Sen. Coburn: Obama’s stimulus is “morally reprehensible” and “the worst act of generational theft in our nation’s history”
Sen. Coburn gave a terrific, moving, conservatively-grounded, and inspired floor speech late last night on the Obama Generational Theft Act of 2009. He defended market capitalism, assailed wealth distributionist programs and government corruption, and decimated the pork in the Democrats’ behemoth package.
Most importantly, he outlined repeatedly how this debt stimulus would be built on the backs of our children and grandchildren. He said last night on the floor: “This plan steals the future of the next two generations.”
On his website (and in a WSJ op-ed), Sen. Coburn reiterated this theme: “When the American people learn what this bill contains they will reject it. This bill is about spending money we don’t have on things we don’t need. We got into this mess by spending and investing money that didn’t exist. We won’t get out of this mess by doing more of the same. Yet, that is precisely what we are doing,” Dr. Coburn said. “Instead of delivering change, this bill celebrates the politics of the past. The bill represents both the mindless partisanship of recent decades, and the failed interventionist policies of the 1930’s. The Senate can, and must, do much better. As currently written, this bill represents the worst act of generational theft in our nation’s history.”
It’s a theme you and I have expounded upon since the Obama plan was introduced. And it’s working. More and more Americans are realizing what a colossal rip-off this plan is. “Unease is stirring” among moderate Democrats. I wish the rest of the Senate GOP leadership would start talking, acting, and then voting like responsible fiscal conservatives. Conservatism is shifting public opinion.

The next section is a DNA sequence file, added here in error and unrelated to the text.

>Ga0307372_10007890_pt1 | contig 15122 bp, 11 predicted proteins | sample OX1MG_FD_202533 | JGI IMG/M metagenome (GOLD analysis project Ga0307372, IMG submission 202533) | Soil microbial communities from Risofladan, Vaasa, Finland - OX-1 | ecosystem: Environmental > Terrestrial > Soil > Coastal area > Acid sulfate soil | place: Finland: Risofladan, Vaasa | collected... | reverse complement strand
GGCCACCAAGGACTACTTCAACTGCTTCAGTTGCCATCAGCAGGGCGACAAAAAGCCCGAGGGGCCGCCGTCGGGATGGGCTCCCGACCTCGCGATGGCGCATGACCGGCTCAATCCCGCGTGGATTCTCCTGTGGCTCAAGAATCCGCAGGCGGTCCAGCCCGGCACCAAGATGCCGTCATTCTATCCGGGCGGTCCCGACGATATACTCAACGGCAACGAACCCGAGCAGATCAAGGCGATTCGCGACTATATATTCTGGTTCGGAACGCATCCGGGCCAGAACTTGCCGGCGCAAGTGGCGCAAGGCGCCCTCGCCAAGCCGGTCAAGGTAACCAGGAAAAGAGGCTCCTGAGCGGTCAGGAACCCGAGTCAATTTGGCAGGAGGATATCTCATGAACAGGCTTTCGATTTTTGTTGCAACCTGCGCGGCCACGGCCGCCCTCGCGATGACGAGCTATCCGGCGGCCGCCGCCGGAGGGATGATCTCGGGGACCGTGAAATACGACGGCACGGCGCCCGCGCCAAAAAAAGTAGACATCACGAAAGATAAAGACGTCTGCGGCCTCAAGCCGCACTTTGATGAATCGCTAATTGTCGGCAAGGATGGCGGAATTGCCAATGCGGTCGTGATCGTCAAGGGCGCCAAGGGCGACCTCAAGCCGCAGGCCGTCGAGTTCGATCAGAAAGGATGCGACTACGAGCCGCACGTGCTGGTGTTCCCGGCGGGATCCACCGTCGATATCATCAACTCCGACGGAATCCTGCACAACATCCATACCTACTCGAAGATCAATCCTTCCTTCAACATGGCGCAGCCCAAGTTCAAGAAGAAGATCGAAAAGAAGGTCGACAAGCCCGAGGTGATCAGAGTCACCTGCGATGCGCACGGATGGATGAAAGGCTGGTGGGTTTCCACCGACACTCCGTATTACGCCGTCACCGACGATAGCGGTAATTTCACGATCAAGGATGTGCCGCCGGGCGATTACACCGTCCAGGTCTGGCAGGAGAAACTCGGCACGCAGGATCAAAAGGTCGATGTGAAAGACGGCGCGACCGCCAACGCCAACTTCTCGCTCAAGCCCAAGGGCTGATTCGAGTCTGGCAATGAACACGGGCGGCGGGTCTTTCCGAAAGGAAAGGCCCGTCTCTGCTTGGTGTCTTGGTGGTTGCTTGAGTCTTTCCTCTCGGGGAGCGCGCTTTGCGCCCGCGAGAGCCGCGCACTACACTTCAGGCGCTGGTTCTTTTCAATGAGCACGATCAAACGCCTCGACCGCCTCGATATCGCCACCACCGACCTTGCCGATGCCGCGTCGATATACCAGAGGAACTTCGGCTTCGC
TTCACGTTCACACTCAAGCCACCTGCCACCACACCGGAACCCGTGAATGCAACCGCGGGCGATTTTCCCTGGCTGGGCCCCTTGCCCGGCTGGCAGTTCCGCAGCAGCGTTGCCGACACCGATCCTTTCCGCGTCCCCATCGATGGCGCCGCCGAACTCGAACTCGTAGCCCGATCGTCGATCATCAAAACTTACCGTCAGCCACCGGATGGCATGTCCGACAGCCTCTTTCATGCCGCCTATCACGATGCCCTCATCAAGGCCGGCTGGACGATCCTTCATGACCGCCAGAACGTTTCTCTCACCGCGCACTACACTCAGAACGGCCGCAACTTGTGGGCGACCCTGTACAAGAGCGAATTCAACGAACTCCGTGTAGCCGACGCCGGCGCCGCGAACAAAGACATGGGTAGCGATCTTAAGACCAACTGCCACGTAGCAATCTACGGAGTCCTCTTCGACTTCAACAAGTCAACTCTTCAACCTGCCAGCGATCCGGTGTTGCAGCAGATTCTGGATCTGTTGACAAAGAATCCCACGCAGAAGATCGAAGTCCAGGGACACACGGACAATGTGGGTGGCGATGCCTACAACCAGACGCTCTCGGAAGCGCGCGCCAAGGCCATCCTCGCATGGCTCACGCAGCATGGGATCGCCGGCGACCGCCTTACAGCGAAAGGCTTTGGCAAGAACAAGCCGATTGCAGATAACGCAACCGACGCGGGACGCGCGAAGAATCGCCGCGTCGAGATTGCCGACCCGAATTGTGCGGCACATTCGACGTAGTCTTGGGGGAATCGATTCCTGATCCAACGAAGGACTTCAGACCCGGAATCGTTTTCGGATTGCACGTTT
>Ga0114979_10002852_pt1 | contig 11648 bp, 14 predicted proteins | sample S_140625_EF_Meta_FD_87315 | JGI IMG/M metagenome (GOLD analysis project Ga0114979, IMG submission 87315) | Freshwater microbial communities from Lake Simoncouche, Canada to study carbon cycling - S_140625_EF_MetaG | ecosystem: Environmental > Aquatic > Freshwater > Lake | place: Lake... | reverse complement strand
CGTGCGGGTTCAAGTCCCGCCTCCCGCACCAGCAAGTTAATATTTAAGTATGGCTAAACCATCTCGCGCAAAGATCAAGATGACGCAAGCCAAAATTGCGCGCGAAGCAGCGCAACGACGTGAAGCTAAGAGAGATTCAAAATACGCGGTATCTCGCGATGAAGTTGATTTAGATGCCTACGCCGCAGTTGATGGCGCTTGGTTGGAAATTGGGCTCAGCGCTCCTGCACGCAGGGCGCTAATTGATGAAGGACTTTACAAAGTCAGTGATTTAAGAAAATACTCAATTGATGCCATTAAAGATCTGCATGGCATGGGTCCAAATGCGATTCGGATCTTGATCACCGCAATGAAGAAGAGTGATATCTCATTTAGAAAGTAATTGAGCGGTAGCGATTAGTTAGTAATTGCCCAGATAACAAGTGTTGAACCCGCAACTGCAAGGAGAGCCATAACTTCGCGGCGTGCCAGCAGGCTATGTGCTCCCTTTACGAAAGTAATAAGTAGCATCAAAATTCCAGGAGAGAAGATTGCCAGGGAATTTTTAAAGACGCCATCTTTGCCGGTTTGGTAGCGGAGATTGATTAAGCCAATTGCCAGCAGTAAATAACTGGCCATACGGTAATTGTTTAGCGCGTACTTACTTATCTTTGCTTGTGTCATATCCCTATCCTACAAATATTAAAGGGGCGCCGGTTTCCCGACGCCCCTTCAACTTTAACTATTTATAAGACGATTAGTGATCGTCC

Kill the bill. Stab it. Stick a fork in it. Then start over from scratch.
Here are the amendments Coburn is offering:
1. Require that all money in the bill given to states be a loan that must be repaid.
2. Strike $246 million “Hollywood earmark” for the purchase of motion picture film. (passed last night)
3. Strike “biggest earmark of all time” – $2 billion for FutureGen clean coal power plant.
4. Sense of the Senate that the Congress should support President Obama’s “Plan for Restoring Fiscal Discipline.” (Specifically relating to cutting costs and inefficiencies of government.)
5. No funds shall be used for casinos, aquariums, zoos, museums, golf courses, or swimming pools (mirror House language).
6. No more than $1 billion may be spent on projects for federal agencies inside the beltway.
7. Require that any contract that is awarded must be competitively bid.
8. Convert $9 billion for broadband into loans for internet service providers/telecom companies to build infrastructure in market-sustainable areas.
9. Prohibit any Corps construction funds appropriated in this Act from being used for initial construction projects until all unfinished Corps projects have been completed.
10. No funds from the Federal Building Fund may be used to construct new federal buildings until the government reduces its inventory of surplus/excess real property by 50 percent as of the date of bill passage.
11. None of the funds made available for the National Park Service may be expended unless such funding directly reduces the deferred maintenance backlog.
12. Strike authority for the Director of Indian Health Service to spend all health information technology funds ($85 million) at his discretion, regardless of current law (competitive awards, bidding, etc).
13. Cut $3.25 billion in funding for Workforce Investment Act programs since WIA has not been reauthorized and GAO has found duplicative job-training programs across 8 different federal agencies.
14. No funds in the Act may go to a public or private institution of high education that has an endowment of more than $15 billion and/or spends more than $100,000 on lobbying annually.
15. Make the “making work pay” tax credit non-refundable (the plan to give $500 or $1,000 checks of every family).[madmimi id=111506] blog comments powered by Disqus
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